Rogue, first published in 1980, laid the foundation for the dungeon crawler genre, and also created an entire sub-genre of games aptly referred to as “Roguelikes”. Known for their brutal difficulty, randomly generated dungeons, and character perma-deaths, the roguelike genre helped take mechanics found in pen-and-paper RPGs and transition them to video games. While early titles in the genre such as Rogue and Hack used ASCII characters to represent the player, enemies, and the dungeon itself; modern roguelikes updated the presentation while staying true to the classic mechanics.
With the history of roguelikes firmly rooted to table top RPGs, it was only a matter of time before the formula was applied to the Dungeons & Dragons license. Enter Strategic Simulations, Inc. (SSI), a company well known for their computer role-playing games during the 1980s and 1990s, as well as their use of the Dungeons & Dragons license. SSI, along with DreamForge Intertainment, took the roguelike mechanics and D&D name, added their own spin to it, and the end result came in 1993 with the release of Dungeon Hack.
Borrowing its name from Hack, a direct descendent of Rogue, Dungeon Hack built on the same engine used for the Eye of the Beholder series. While almost identical in appearance to Eye of the Beholder, Dungeon Hackabandoned multi-character parties, as well as any semblance of plot, and focused on one character and the dungeon crawling which Rogue is well known for.
Upon starting the game, you’re presented with the only little bit of story you’ll ever receive at the title screen. The premise, a sorceress who takes it upon herself to whisk your character away to a desolate dungeon in hopes that you’ll find a mysterious orb for her, is just enough to warrant reason you delving deeper into a twisting maze of hallways and hacking your way through various monsters. After that you’re given the opportunity to choose from a list of pre-generated characters, or create your own.
Character creation is standard fare. You’re given a variety of races and classes to choose from, and can edit your stats manually or allow them to be randomly generated. Since there is only one character in your party at all times, classes have been created to cover a larger basis such as the Fighter/Cleric/Mage. Once your character has been created you’re then given the option to select between four difficulties; Easy, Moderate, Hard, and Custom. This is where much of Dungeon Hack‘s diversity comes from, and ultimately allows the player to control various aspects of the game before beginning.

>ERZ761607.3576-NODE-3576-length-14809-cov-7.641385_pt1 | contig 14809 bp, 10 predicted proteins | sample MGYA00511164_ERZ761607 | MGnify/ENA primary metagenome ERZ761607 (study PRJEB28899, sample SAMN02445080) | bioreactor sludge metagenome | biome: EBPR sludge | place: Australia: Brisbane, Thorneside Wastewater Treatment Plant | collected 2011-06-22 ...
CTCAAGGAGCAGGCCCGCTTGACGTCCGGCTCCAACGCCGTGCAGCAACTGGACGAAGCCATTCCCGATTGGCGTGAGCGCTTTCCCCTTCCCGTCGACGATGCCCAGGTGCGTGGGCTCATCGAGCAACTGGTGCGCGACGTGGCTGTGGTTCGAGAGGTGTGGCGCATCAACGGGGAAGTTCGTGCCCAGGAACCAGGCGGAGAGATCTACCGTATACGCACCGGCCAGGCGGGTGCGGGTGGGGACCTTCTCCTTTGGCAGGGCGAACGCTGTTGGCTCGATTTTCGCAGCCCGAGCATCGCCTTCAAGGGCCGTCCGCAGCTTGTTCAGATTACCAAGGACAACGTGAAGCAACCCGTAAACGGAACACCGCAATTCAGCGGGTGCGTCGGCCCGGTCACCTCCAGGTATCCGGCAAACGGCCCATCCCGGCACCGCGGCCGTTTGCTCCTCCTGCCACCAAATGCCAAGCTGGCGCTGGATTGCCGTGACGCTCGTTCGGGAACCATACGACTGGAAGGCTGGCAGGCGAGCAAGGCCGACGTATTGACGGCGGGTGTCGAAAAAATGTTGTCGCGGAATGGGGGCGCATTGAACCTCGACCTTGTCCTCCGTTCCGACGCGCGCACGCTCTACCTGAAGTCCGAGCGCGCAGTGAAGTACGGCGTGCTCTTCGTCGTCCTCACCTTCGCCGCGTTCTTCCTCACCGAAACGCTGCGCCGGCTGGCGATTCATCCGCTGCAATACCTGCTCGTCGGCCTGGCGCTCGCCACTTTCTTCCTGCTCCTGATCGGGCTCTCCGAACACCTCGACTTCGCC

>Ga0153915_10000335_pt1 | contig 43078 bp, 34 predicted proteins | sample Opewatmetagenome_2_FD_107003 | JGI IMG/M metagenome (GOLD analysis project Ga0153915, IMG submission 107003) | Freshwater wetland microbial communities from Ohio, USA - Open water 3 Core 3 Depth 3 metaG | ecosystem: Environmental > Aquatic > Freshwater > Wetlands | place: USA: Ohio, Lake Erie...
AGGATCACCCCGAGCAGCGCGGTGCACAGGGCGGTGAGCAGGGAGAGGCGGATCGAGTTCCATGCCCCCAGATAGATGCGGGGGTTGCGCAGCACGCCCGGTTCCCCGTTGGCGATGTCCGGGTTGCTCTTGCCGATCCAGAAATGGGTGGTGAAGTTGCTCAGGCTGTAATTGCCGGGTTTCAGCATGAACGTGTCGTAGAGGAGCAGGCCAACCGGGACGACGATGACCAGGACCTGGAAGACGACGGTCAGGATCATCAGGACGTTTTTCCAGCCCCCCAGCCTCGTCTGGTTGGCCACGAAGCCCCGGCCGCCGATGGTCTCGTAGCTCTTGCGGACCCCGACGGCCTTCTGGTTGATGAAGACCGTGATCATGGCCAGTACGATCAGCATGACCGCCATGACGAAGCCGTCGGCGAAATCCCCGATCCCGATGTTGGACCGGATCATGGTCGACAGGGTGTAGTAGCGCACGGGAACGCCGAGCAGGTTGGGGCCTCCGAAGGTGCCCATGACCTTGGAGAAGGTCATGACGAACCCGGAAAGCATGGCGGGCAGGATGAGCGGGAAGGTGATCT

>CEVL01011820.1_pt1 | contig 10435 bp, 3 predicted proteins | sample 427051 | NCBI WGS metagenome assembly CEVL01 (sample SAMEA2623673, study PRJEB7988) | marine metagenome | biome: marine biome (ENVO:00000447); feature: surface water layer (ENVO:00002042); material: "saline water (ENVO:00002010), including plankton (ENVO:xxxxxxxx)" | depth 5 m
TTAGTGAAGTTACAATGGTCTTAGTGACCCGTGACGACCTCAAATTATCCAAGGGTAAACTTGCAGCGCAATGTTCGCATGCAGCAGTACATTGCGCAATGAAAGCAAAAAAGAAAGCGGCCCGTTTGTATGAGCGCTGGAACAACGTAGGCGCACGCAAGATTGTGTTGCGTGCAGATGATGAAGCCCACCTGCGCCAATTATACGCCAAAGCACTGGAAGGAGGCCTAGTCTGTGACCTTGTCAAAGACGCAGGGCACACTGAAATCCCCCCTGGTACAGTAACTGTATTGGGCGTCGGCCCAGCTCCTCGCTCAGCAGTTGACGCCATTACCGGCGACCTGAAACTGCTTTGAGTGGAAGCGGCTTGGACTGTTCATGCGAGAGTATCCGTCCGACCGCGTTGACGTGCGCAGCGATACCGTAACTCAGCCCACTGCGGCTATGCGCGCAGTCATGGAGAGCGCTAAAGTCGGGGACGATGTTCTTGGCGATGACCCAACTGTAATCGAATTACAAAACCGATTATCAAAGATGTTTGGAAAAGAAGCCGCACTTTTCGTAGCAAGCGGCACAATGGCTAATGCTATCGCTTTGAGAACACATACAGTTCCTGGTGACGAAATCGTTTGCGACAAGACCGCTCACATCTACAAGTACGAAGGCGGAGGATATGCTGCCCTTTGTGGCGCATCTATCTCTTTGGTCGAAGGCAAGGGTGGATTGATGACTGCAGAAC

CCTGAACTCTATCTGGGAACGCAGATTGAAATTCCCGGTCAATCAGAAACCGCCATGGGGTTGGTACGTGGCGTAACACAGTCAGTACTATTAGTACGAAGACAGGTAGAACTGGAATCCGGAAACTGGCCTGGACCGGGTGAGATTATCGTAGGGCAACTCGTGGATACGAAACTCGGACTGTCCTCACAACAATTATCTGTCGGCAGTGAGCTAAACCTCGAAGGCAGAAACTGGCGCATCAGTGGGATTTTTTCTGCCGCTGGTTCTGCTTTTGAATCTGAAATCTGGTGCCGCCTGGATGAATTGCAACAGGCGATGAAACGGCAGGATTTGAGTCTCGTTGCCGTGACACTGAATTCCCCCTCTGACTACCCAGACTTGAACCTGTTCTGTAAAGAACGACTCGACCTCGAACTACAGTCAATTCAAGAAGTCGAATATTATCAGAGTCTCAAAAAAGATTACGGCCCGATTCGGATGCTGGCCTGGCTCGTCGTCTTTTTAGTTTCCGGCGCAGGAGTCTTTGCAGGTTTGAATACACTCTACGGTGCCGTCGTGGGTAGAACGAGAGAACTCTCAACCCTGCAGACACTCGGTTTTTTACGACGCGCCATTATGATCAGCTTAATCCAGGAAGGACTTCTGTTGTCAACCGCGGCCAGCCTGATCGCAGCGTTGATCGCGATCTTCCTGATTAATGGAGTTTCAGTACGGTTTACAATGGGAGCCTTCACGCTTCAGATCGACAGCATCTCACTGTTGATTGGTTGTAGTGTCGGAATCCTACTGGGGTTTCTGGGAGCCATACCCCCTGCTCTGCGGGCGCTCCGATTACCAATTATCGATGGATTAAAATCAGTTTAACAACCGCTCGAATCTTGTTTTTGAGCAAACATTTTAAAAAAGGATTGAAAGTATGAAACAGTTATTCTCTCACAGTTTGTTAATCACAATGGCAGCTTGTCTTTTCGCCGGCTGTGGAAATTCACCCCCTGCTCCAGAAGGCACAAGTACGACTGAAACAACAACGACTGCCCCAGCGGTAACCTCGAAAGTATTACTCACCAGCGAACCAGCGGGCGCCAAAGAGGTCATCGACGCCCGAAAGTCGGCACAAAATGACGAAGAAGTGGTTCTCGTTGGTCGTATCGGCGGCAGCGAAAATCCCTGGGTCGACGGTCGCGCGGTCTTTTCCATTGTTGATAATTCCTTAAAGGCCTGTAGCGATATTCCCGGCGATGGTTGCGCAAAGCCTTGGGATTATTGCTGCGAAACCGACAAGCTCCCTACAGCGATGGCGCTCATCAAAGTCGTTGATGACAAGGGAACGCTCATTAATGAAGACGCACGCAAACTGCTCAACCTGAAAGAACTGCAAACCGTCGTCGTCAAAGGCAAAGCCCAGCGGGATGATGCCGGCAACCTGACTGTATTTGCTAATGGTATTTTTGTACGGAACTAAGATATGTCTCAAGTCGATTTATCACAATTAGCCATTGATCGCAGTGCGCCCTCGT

While the Easy, Moderate, and Hard difficulties all have pre-set configurations, choosing to play a Custom game allows you to craft your overall experience. In the Custom settings you’re given the opportunity to modify how many floors the dungeon will have, whether or not there will be multi-floor puzzles, how frequently keys and other items appear, the potency of your magic, and if you prefer to have perma-deaths enabled. You’re also given the option to turn off any anti-magic zones or underwater levels; those two options alone greatly improve the overall experience of the game, as the underwater segments meant almost certain death unless you were prepared.
The overall presentation, once you begin the game, is the same as in Eye of the Beholder. You navigate the dungeon from a first-person perspective, and enemies roam freely while engaging in combat once they’re in range to attack. The combat is where Dungeon Hack differs from traditional roguelikes. Whereas in Rogue all actions and attacks took place in a turn-based environment, Dungeon Hack remains more of a real-time experience.
One welcome addition is the inclusion of an auto-mapping feature. Since the levels are all randomly generated, this removed the need for players to map out the levels every time a new game was started. During exploration a smaller portion of the map is displayed, but can be enlarged to show the entire floor layout for your current level. Enemies and items are also marked on the map in areas you�ve previously explored. You’re even given the option to print the maps from in-game in case you prefer to have a physical copy for reference.
While Dungeon Hack has aged fairly well, it seems to play it safe rather than trying to impress, and there’s nothing particularly “new” about the game. The visuals, while well drawn, aren�t that remarkable, and there is no sound outside of the various noises monsters and spells make. The true appeal comes from the random generation; essentially providing a new experience every time you create a new character, Dungeon Hack offers a ton of replay value. Upon its release, Dungeon Hack was met with decent reviews, though many did criticize the game for its lack of plot and slightly dated graphics. Though not groundbreaking, Dungeon Hack does serve as a solid adaptation of the traditional roguelike.